When designing an icELISA, critical aspects of immunogen efficiency to consider include establishing the correct exposure of antigenic determinants to ensure specificity and the length of the spacer arm: an arm that is too short may become masked by the carrier surface, whereas a long spacer arm could create heterogeneous tertiary structures, diluting its immunogenic potential [23]. In the present study, the POA derivative 5-hydroxyl-2-pyrazinecarboxylic acid was the only one that was commercially available, which was a starting constraint for the study. For that reason, only conjugation strategies capable of using the hydroxyl group were considered, and PMPI was chosen as the linker. This allowed us to expose the carboxyl group that differentiates it from PZA and enabled us to generate a specific immunoassay. Nevertheless, despite these limitations, the IC50 achieved by our assay was high (1.16 mg/mL) compared to other competitive immunoassay studies using small molecules such as aflatoxin g1 (278.321 g/mol, IC50: 17.18 ng/mL) [24].

The Wayne assay has been estimated as having a sensitivity of 0.5 mM POA, and the quantitative version as having a sensitivity of 0.05 mM [8], one and two orders of magnitude greater than the platform described in the present study, respectively. It is possible that the icELISA detection limit could be lowered by carrying out some additional optimization. Pioneering studies using in vivo models to generate antibodies typically used large numbers of immunized animals, which enabled the testing of a range of different routes of administration, immunization schedules, and adjuvants. This allowed for largescale screening of hyperimmunized sera [25], maximizing the probability of finding an individual or individuals with excellent response. This was not the case for our study, which was limited by our staff availability, facilities, and access to reagents. This method of trial and error could in future studies surpass this limitation and arrive at an optimal protocol for the generation in rabbits of polyclonal antibodies with very high affinity, and with an IC50 in the range of nanograms per milliliter.

The icELISA we have developed does not seem to tolerate the presence of MODS culture medium. The MODS liquid culture medium contains 7H9-OADC-PANTA, which comprises 21 soluble ingredients; in a competitive system, this creates a risk of interference. It may be possible to mitigate this by diluting or pre-purifying the samples [26]. This may be further compounded by the fact that POA is one of the smallest haptenized immunogens so far reported in the literature, to the best of our knowledge; it can be generalized that the smaller the hapten, the less diverse would be the useful polyclonal repertoire.

Overcoming the challenges in incorporating MODS culture medium into the icELISA assay would represent a significant step in the development of this assay and move towards a clinically useful test for the detection of PZA resistance in clinical strains. The MODS-Wayne assay is based upon attaining growth of Mtb in liquid culture medium (mean time to positivity 7 days) and, once growth is visible, the addition of PZA. Currently, the MODS-Wayne assay requires a further three days of bacterial growth before FAS can be added and the strain’s sensitivity to PZA revealed via the presence or absence of a color change. The icELISA would replace this final step, and thereby shorten the process by two days. This could be clinically important to patients who are being treated with an ineffective drug regimen.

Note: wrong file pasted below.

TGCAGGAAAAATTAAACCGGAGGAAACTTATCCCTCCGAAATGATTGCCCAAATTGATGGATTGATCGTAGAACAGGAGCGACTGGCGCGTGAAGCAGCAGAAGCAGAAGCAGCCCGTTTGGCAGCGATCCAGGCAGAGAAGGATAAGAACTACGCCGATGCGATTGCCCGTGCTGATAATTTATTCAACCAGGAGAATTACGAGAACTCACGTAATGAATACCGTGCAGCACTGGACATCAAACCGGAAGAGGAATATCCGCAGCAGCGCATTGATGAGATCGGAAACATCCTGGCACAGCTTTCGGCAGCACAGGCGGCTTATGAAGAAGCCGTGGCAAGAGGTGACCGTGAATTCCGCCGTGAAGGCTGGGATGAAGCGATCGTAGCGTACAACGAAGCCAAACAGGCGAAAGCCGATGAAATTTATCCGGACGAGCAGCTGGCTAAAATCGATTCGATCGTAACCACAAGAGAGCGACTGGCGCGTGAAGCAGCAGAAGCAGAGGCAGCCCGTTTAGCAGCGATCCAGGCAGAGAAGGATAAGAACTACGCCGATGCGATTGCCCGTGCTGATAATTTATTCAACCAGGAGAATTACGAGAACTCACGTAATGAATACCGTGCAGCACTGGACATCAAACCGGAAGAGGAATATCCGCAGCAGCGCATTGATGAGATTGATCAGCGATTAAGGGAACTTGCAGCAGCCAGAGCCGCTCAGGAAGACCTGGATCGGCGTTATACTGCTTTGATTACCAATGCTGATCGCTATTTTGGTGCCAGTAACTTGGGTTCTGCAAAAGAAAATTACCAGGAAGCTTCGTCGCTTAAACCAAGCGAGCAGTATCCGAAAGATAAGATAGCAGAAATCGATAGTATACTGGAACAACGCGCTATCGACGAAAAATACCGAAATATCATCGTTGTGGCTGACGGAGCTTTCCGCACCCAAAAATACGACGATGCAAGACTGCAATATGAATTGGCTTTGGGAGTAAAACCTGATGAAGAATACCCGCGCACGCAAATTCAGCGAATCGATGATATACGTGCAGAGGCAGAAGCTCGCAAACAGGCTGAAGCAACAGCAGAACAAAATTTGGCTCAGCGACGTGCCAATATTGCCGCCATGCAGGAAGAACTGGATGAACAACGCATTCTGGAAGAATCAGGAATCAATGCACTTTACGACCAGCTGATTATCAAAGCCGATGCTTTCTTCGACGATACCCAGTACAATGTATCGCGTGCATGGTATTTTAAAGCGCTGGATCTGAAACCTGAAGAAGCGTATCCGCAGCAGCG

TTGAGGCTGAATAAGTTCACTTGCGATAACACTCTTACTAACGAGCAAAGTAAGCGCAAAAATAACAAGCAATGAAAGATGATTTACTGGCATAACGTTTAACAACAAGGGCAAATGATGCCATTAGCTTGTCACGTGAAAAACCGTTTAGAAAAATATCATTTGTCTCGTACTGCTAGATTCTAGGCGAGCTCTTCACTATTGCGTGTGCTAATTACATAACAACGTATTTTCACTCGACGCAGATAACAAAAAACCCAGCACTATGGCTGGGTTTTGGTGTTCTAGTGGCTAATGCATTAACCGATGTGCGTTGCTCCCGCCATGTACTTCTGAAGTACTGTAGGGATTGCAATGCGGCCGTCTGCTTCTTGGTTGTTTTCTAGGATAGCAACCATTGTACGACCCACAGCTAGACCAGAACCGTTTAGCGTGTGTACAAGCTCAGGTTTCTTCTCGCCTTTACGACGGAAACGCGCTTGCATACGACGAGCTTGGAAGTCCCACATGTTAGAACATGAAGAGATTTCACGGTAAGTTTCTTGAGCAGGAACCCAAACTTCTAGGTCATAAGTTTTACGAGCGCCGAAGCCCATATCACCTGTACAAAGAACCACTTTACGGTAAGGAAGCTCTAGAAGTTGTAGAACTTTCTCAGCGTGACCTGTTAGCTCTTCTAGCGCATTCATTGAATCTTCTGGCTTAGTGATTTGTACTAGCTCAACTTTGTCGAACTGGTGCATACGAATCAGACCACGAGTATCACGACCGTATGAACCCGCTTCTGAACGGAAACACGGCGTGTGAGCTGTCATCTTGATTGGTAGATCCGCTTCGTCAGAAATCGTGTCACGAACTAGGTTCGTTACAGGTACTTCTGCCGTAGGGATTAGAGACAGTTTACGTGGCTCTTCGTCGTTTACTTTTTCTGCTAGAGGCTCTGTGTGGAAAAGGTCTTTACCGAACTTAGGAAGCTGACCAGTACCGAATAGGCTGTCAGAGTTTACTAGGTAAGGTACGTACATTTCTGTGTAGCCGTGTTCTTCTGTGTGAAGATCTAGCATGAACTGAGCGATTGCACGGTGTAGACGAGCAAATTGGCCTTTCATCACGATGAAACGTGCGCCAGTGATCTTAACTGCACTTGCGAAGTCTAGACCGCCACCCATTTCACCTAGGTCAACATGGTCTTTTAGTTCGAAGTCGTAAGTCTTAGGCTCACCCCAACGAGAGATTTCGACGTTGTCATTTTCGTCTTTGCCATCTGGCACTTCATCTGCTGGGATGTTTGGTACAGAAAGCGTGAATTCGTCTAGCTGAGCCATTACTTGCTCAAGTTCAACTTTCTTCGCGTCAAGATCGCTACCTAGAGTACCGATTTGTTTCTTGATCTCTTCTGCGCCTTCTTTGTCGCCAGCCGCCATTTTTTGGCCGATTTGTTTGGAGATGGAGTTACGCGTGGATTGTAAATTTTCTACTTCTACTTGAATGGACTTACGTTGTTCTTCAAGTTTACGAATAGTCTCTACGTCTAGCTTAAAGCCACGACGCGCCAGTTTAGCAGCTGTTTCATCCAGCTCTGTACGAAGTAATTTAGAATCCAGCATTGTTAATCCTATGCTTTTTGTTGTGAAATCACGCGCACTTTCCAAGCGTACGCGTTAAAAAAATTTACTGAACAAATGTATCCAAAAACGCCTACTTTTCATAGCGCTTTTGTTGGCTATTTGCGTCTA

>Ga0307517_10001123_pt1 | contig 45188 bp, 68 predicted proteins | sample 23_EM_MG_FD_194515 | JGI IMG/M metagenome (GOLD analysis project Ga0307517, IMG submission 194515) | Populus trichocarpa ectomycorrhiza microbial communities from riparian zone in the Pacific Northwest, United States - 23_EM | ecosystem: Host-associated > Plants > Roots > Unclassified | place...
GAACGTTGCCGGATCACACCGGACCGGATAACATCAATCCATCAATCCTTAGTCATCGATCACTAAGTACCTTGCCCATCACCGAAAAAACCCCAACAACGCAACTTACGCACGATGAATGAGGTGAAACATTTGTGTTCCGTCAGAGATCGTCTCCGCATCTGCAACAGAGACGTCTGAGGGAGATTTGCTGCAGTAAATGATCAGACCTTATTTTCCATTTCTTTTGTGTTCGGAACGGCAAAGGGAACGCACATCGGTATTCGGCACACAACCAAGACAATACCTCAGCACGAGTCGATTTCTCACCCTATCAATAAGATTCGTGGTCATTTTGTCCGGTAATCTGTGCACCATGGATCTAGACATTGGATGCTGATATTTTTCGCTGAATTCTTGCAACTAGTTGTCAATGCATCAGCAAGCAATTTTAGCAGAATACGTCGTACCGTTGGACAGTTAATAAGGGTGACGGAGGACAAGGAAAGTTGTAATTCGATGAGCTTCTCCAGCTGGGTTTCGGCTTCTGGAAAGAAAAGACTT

The present study demonstrates that detection of POA using a competitive ELISA is possible, and serves as a primer to identify technical challenges in assay design and elucidate which novel technologies could be applied to solve them. Further work to optimize the assay is needed before a commercial translatable system can be developed. Routine microbiological tests should not be cumbersome, too expensive, nor impractical. Emerging ultra-sensitive applications such as immuno-PCR could integrate very well into our workflow and surpass all mentioned obstacles so far [27]; or, improved final step amplified detection strategies such as a biotin streptavidin system could be incorporated [28]. Upcoming cost/benefit analyses will give us more insight in this regard.

Supporting information

S1 Table. Curve readings.

ODs conforming POA curve.

https://doi.org/10.1371/journal.pone.0241600.s001

(XLSX)

S2 Table. Antibody titration.

ODs obtained in the titration of the antibody when PLB was added to the bottom of the well.

https://doi.org/10.1371/journal.pone.0241600.s002

(XLSX)

Acknowledgments

We would like to thank all fellow workers, colleagues, and researchers who supported us as a team including but not limited to, Edith Málaga, Inés Cabello, Holger Mayta PhD, among others.